I was listening to Jenni Murray exploring Maths' anxiety in a parenting podcast yesterday on Woman's hour along with Lucy Rycroft-Smith, a research officer at Cambridge University's Faculty of Education and its centre for Neuroscience. It was stated that on the podcast one in ten students between 8 and 13 years old suffer from Maths' Anxiety. This can lead to a feeling of rage, despair and affect the very essence of a child's sense of self-worth. Jenni informed me, via the airwaves, that she will no longer feel guilty for saying that she hated Maths at school, the message being that she had an unacknowledged anxiety that had affected her ability to do well.
It was an interesting topic for me to listen to, especially as Maths is not my youngest daughter Betsy's favourite subject. (Understatement!) I got thinking about her own educational experience and how her attitude towards Maths has been affected by her family, friends and teachers. Actually that's not quite true, let's be honest, it mainly got me thinking about how I had affected her attitude towards Maths.
I've never labelled Betsy as having Maths' anxiety, but thinking about it, that is exactly what she has been experiencing all these years. Not to make it all about me, but it's actually myself I'd have labelled as having Maths' anxiety - anxiety that she would pass her blooming Maths' tests, They started unbelievably at the end of KS1 and are on-going with IB Maths just around the corner!
The good news is that, so far, Betsy has been successful, but it hasn't been plain sailing. My anxiety has led me to micro-managing her Maths' learning, thus probably exacerbating her original anxiety. Looking back, I'm wondering whether all those extra word-based Maths' problems I foisted on her, plus requests to the teachers for extra homework questions to practise were that helpful. Also, pitching them at the level she was struggling at was probably pretty foolish and I am not so sure that comments such as, "Come on Betsy, it's not that difficult if you really concentrate," were constructive!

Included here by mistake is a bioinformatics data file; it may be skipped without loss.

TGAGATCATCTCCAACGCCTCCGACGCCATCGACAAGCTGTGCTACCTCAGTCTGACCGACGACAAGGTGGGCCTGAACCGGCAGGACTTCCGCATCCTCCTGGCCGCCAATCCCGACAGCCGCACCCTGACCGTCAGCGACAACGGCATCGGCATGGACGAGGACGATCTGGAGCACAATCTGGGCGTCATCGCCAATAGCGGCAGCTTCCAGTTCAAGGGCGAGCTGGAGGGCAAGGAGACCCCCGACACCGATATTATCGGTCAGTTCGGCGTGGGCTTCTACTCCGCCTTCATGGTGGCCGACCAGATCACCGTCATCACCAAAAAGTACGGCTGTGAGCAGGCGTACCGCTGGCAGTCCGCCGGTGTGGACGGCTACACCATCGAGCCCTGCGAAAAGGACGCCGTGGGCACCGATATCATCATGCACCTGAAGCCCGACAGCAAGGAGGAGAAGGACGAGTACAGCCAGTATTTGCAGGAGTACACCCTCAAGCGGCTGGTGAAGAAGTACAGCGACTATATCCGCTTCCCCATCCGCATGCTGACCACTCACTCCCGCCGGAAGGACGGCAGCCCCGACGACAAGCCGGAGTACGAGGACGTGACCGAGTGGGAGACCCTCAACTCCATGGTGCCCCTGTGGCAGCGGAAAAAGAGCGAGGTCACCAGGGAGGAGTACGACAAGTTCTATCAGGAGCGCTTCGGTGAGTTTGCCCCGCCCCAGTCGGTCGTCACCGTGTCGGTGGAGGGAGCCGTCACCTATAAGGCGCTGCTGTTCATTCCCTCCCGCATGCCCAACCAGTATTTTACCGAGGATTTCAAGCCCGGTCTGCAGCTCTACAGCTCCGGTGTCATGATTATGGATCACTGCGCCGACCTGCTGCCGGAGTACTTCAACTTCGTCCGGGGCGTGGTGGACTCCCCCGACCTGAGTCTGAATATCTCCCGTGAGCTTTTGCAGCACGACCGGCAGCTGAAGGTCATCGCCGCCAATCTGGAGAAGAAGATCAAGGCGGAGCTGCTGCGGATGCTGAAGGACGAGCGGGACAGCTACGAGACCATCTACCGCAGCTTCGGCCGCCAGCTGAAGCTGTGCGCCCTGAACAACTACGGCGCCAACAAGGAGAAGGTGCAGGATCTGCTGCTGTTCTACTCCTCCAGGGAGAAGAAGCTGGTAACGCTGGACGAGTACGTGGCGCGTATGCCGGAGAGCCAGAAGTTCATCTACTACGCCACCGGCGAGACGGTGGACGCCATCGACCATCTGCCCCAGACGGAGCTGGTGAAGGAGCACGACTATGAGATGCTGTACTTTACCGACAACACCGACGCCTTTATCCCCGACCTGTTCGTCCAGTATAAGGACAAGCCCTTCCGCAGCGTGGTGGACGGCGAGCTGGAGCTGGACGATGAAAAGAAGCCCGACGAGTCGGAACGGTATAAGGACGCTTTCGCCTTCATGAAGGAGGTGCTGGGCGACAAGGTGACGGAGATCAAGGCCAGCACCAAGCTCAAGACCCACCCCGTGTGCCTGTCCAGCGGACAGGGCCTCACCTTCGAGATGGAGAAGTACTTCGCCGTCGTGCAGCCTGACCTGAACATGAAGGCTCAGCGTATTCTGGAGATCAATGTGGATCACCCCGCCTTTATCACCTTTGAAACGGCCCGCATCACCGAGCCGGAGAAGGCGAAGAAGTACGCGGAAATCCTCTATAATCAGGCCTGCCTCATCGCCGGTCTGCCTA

If I could change things, I'd probably skip the extra practice full stop. Tears and arguments do not a positive attitude create! Did it really matter that Betsy was in a lower set for Maths? Well I want to say, of course it didn't, but I'm not sure it is that simple. Of course, children need to be in a set where learning is pitched appropriately and where they can be happy and confident and work to the best of their ability; (blah blah blah); a school isn't, though, a utopia of good will. My hunch is that children's pecking order and ranking amongst themselves, not only definitely exists, but can actually be partially determined by what 'set' they are in for different subjects. In a school where it is 'cool' to be 'smart', whether or not you are seen as being smart at Maths can be quite significant and thus consequently, to be low in the rankings, can in itself create Maths' anxiety.
Putting peer and self-induced student anxiety aside for the moment, even when the kids were little I was very aware that eventually they would be examined externally using a traditional timed examination structure. Until this changes teachers and parents have the dicohtemy of having to teach within a system that fundamentally contradicts the values of education that many educators (and parents) believe in. Uniform and de-personalized tests are used for testing in an impersonal manner but one which will determine university placements. What room does this leave for nurturing individual strengths and aspirations in a subject like Maths?